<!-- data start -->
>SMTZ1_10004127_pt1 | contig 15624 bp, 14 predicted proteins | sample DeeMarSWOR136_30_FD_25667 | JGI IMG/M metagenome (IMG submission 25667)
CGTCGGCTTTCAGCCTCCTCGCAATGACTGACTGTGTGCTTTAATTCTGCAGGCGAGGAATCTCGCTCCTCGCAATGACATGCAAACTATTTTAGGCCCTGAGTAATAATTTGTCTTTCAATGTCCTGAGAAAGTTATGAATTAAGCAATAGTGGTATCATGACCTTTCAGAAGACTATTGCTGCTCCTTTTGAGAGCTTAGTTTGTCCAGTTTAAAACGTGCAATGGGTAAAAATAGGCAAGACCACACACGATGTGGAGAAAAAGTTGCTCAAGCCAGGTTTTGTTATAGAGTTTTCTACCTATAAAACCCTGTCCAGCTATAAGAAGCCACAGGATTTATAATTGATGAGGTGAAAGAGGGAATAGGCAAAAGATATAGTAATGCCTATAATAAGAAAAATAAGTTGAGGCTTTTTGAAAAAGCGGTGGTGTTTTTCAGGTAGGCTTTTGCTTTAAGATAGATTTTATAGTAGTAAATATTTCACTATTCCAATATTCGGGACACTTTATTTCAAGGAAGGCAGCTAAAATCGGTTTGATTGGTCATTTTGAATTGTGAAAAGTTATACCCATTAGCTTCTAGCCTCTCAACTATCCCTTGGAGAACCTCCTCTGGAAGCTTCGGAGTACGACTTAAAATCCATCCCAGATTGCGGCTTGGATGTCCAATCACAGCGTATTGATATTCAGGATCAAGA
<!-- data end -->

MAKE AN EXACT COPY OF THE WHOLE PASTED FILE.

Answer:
>SMTZ1_10004127_pt1 | contig 15624 bp, 14 predicted proteins | sample DeeMarSWOR136_30_FD_25667 | JGI IMG/M metagenome (IMG submission 25667)
CGTCGGCTTTCAGCCTCCTCGCAATGACTGACTGTGTGCTTTAATTCTGCAGGCGAGGAATCTCGCTCCTCGCAATGACATGCAAACTATTTTAGGCCCTGAGTAATAATTTGTCTTTCAATGTCCTGAGAAAGTTATGAATTAAGCAATAGTGGTATCATGACCTTTCAGAAGACTATTGCTGCTCCTTTTGAGAGCTTAGTTTGTCCAGTTTAAAACGTGCAATGGGTAAAAATAGGCAAGACCACACACGATGTGGAGAAAAAGTTGCTCAAGCCAGGTTTTGTTATAGAGTTTTCTACCTATAAAACCCTGTCCAGCTATAAGAAGCCACAGGATTTATAATTGATGAGGTGAAAGAGGGAATAGGCAAAAGATATAGTAATGCCTATAATAAGAAAAATAAGTTGAGGCTTTTTGAAAAAGCGGTGGTGTTTTTCAGGTAGGCTTTTGCTTTAAGATAGATTTTATAGTAGTAAATATTTCACTATTCCAATATTCGGGACACTTTATTTCAAGGAAGGCAGCTAAAATCGGTTTGATTGGTCATTTTGAATTGTGAAAAGTTATACCCATTAGCTTCTAGCCTCTCAACTATCCCTTGGAGAACCTCCTCTGGAAGCTTCGGAGTACGACTTAAAATCCATCCCAGATTGCGGCTTGGATGTCCAATCACAGCGTATTGATATTCAGGATCAAGA